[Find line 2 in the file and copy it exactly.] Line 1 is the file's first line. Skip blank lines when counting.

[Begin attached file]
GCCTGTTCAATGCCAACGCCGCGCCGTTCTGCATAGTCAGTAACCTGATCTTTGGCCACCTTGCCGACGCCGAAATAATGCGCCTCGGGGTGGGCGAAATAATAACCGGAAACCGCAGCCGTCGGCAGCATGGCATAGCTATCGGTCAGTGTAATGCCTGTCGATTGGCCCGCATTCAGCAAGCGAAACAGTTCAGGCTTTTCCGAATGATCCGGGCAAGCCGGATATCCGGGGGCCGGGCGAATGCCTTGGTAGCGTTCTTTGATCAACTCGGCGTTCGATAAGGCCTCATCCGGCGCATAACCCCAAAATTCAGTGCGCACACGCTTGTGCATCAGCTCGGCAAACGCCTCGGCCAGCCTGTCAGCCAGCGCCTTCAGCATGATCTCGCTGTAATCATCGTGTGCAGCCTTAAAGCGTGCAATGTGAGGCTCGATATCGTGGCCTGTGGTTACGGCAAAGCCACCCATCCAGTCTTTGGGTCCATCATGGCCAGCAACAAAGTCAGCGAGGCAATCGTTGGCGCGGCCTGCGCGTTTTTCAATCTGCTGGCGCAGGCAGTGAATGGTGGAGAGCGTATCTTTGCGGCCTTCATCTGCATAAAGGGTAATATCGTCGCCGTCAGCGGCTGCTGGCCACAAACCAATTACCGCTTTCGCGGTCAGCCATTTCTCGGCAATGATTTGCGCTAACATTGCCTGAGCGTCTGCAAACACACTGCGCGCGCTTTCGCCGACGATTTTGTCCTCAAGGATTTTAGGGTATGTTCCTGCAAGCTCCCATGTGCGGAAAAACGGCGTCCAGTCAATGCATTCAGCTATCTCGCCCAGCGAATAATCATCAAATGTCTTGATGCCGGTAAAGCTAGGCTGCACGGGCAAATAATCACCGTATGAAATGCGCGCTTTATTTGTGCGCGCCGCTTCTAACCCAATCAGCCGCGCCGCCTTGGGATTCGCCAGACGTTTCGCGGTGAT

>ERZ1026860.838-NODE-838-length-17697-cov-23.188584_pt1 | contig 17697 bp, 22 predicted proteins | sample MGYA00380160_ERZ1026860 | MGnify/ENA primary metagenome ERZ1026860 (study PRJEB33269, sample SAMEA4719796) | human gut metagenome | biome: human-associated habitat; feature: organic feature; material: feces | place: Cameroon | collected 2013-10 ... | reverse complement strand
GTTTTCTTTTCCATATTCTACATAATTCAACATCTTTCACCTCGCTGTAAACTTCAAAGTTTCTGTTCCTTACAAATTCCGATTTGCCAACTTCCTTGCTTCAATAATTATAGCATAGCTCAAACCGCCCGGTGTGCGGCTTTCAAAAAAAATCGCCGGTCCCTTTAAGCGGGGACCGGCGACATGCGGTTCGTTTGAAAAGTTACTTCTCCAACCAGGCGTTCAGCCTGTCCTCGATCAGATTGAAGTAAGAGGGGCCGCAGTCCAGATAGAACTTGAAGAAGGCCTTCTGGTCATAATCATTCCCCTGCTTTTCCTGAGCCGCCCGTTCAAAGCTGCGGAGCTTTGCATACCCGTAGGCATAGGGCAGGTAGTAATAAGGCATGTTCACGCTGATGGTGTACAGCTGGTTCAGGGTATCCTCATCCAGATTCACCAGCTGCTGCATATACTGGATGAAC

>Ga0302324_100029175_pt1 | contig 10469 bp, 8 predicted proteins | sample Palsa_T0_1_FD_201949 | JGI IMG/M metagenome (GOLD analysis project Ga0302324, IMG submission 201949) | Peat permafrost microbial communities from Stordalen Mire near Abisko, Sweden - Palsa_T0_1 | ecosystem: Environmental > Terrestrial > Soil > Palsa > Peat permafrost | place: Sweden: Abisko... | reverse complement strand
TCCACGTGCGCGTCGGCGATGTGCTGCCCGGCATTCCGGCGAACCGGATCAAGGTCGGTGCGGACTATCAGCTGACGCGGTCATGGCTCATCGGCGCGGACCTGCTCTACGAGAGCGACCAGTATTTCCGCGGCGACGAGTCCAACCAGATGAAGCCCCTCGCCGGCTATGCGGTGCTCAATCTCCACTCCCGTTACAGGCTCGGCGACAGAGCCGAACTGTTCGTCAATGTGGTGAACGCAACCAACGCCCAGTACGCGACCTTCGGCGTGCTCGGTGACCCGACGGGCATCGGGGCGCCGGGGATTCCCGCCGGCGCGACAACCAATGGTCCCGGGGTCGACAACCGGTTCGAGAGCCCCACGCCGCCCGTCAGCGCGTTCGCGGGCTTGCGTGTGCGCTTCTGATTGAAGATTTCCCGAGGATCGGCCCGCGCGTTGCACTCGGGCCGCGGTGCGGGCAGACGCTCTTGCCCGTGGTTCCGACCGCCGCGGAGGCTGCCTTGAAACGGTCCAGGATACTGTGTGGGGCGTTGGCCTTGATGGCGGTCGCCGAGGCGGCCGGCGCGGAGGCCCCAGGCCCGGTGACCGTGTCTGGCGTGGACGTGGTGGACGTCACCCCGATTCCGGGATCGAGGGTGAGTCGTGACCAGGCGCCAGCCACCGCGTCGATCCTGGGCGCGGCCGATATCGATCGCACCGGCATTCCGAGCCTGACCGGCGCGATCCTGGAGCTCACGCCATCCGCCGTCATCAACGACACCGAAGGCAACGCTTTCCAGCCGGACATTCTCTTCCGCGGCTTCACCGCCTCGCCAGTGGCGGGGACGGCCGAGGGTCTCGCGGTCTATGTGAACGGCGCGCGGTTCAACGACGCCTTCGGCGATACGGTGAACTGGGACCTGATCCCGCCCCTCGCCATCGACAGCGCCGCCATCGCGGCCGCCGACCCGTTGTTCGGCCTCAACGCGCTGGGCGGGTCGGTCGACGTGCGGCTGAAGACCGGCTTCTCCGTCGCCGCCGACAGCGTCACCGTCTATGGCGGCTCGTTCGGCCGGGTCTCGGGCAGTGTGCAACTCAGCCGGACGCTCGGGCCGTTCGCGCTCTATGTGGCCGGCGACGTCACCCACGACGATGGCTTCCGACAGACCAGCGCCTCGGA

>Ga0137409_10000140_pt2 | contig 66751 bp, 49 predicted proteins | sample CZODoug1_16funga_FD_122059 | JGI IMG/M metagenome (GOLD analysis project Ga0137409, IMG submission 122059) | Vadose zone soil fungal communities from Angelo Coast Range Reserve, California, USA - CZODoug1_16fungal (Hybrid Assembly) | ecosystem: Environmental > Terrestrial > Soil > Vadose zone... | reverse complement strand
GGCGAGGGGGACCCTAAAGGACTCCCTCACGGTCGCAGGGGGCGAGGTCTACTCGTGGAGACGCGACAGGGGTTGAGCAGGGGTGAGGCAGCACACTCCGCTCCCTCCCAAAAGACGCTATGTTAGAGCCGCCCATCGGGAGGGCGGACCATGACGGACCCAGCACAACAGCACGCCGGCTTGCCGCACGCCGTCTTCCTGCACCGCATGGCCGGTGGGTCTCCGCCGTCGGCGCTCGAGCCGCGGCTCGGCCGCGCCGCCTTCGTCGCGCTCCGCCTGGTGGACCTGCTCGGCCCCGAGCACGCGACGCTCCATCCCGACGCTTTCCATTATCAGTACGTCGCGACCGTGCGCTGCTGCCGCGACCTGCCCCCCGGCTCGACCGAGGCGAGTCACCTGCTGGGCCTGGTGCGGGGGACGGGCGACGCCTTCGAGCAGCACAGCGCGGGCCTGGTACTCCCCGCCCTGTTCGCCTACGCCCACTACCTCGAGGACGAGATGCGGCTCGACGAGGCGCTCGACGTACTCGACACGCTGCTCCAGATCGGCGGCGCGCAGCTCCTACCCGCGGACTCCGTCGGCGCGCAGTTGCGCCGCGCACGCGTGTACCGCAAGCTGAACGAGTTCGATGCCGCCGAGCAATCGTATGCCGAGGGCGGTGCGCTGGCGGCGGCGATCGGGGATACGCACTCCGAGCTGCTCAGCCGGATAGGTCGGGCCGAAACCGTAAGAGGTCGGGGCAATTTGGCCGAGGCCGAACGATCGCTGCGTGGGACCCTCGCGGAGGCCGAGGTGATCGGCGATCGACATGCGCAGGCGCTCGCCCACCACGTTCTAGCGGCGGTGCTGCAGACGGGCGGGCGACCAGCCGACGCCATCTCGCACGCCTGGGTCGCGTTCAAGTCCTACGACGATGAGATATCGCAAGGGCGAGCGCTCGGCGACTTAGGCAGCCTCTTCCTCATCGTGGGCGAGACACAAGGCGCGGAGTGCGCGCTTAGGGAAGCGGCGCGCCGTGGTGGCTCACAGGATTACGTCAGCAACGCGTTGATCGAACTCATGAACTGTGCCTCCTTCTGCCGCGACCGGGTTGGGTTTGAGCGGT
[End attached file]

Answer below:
>ERZ1026860.838-NODE-838-length-17697-cov-23.188584_pt1 | contig 17697 bp, 22 predicted proteins | sample MGYA00380160_ERZ1026860 | MGnify/ENA primary metagenome ERZ1026860 (study PRJEB33269, sample SAMEA4719796) | human gut metagenome | biome: human-associated habitat; feature: organic feature; material: feces | place: Cameroon | collected 2013-10 ... | reverse complement strand